One of my resolutions for 2018 has been to challenge myself to try new things, and kick myself into high gear more often. It’s easy to remain in our comfort zones, but I know it’s important to continually evolve to stay engaged, interested, and healthy. When was the last time you tried something new, got your adrenaline running, or stepped outside your comfort zone? It doesn’t have to be something like sky diving (although, hey, maybe I’ll give that a go, too!), it just has to be something new. It’s with this, “Say YES!” attitude that I’ve approached this year, and so far, the results have been rewarding.

I’d been told about aerial yoga, and one night, I found myself in the beautiful, twinkling studio staring at suspended hammocks (silks) at Yoga Jungle in Bownmanville. From the moment you enter the studio, you’re met with a sense of calm. The industrial space has been transformed into a clean, fresh, and bright studio. White and reminiscent of the tropics, it’s like inhaling that first smell when you exit an airplane mid-winter, but exit in a warm location. There is a backdrop of tiny lights, and as the sun set, we climbed into the beautiful hammocks under the direction of owner and teacher Jenna Richards.

Now, I’m not a very active person these days, so this was pretty far outside my comfort zone. I’m a busy mom of young kids, I spend eight hours a day at an office desk, and truthfully, working out isn’t a priority for me. Yoga can be daunting, and involving a suspended hammock while relying on my balance to support poses seemed beyond my skill level. It’s been a long time since I stepped onto a yoga mat, and I admit that the idea of yoga inside a hammock really intimidated me. Would I fall out? Could I even get myself inside one? Could I really get my leg up there? Not only that, but I was rolling solo to an intimate class where people may already be friends, and isn’t that always a little scary? I think so. Turns out, all my apprehension was unnecessary. You need no experience at all to start these classes.

I took a deep breath, put on my leggings, grabbed my water bottle and headed to class. The moment I walked into the “jungle”, I felt relieved. Yoga Jungle is such a welcoming environment – Jenna greets all her guests warmly, inviting them to choose a hammock over a mat where we’ll spend the next hour reversing the effects of gravity on the body, through inversions (being upside down), back-bends, and handstands. There were other newbies just like me, so we chatted nervously together, and the more experienced people reassured us we’d love the class. Jenna’s voice is calm and reassuring, and she’s readily available to help with any poses. Gentle music plays during the class, and I could feel my heart rate drop and breathing become deeper.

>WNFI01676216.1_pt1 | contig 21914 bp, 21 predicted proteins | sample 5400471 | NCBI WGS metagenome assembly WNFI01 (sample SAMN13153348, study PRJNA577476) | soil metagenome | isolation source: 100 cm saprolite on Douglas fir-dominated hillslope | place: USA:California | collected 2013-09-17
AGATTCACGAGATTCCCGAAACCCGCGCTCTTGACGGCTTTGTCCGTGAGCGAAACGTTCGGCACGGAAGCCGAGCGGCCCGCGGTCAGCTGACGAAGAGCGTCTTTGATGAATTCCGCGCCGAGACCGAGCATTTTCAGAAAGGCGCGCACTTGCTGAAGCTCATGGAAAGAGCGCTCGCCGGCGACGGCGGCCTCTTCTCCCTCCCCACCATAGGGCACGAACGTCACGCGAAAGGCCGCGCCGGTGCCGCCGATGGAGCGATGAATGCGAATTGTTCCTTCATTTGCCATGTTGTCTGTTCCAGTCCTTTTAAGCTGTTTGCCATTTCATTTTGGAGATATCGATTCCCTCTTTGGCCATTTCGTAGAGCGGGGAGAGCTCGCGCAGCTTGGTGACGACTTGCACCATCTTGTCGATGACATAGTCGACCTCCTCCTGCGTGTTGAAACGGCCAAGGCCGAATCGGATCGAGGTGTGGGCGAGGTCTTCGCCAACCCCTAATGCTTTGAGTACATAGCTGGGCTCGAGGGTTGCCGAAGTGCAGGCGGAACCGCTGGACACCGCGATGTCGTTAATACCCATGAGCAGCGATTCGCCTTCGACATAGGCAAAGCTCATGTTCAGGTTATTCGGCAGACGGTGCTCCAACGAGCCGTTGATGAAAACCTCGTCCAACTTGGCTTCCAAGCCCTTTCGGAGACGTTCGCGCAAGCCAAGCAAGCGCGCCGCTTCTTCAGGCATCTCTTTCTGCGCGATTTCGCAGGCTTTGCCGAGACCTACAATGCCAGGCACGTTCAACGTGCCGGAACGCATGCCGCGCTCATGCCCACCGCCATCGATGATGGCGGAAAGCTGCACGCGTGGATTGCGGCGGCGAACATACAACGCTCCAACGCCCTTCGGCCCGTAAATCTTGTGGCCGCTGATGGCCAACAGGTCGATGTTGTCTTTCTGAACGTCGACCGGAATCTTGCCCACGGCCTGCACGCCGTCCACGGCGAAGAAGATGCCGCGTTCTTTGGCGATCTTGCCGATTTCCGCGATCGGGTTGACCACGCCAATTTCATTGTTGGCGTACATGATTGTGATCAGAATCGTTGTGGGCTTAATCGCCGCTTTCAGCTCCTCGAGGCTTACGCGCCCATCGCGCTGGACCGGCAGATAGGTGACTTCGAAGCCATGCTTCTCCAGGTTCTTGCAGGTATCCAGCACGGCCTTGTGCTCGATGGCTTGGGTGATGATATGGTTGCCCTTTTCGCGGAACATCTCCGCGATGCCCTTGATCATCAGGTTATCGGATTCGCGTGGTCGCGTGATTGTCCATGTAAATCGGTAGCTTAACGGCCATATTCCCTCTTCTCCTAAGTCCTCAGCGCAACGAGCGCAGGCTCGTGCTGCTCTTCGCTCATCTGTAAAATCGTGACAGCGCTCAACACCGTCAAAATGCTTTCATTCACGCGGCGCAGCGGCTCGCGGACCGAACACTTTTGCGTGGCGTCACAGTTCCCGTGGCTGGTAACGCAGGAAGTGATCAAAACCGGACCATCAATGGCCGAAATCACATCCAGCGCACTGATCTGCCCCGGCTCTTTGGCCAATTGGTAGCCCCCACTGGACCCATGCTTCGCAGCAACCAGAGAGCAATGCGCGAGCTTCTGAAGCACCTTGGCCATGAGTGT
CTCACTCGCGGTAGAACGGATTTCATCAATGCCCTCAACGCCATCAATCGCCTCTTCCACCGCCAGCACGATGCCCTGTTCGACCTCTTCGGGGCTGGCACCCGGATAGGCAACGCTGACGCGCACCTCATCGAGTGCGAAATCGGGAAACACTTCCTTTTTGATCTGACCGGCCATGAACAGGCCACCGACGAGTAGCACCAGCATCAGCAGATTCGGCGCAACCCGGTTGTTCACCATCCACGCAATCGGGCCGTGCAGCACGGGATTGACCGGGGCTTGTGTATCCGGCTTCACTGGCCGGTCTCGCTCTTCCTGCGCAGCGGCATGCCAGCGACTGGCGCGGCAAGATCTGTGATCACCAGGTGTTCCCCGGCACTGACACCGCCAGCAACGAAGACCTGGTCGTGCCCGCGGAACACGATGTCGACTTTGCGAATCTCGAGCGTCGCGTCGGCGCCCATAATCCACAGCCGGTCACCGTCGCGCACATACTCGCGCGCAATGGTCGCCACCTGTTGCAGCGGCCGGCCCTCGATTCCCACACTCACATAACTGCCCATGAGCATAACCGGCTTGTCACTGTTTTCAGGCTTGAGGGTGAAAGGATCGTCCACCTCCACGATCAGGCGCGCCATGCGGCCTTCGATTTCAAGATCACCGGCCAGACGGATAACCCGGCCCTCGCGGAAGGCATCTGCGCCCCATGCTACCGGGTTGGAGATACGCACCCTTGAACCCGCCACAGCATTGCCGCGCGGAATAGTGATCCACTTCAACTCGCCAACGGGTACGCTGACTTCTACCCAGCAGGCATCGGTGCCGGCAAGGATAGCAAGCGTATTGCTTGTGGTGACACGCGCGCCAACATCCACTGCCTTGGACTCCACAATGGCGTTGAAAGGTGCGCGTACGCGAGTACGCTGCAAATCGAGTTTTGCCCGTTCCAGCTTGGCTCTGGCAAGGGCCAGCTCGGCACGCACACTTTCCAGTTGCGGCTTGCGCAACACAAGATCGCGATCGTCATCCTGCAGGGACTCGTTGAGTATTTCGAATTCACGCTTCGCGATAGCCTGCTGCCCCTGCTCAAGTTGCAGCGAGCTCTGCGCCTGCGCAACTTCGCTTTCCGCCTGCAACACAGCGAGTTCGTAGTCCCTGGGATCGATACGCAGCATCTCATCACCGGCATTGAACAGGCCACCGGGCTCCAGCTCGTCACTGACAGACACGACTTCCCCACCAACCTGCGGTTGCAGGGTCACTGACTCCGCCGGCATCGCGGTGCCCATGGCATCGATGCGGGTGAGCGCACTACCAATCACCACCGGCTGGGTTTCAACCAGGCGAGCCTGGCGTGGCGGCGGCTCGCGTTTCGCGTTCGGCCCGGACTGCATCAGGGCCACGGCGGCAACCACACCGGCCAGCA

Despite the stretches being deep, gentle, and satisfying, every pose we did felt a lot like child-like play… something I hadn’t done in a very long time. Just the act of dangling upside down, blood rushing to my head was a little disconcerting the first time. Trusting in the hammocks and acclimating to the gentle sway when you’re enveloped inside one comes quickly, and the results are felt immediately. The final few minutes of class, when Jenna guides us through quiet meditation, were the most relaxing moments I’ve felt in months! Even after just one class, I could feel improvement in my balance and coordination, and I felt rejuvenated.

The act of challenging myself gave me a sense of pride at the end of the class; I can see how the positions and gentle movement could help with issues like back pain, circulation challenges, and general well-being – it felt like I was stretched out, decompressed, and maybe just a wee bit straighter and taller. Let’s face it, when sitting for eight hours a day is a bigger threat to our wellbeing than smoking, well, throwing a bit of yoga into our lives is a great idea. Being given the opportunity to tune out the world, let anxiety and worries drift away, and just be is something our busy lives often don’t allow. But that’s what you’ll find at Yoga Jungle.

There are a lot of other benefits to aerial yoga in particular that Richards is happy to share with the newbies in the class. She herself has experienced many of those first-hand: improved immunity and circulation, reduced stress, improved muscle tone. As we age, we move and play less, and flexibility is drastically reduced. The gentle movements in the class were simultaneously energizing and relaxing – they really get the blood flowing. But I think what I loved the most was how I felt so accomplished after just one class. I did it, I really did it! And now I can’t wait to go back.

Yoga Jungle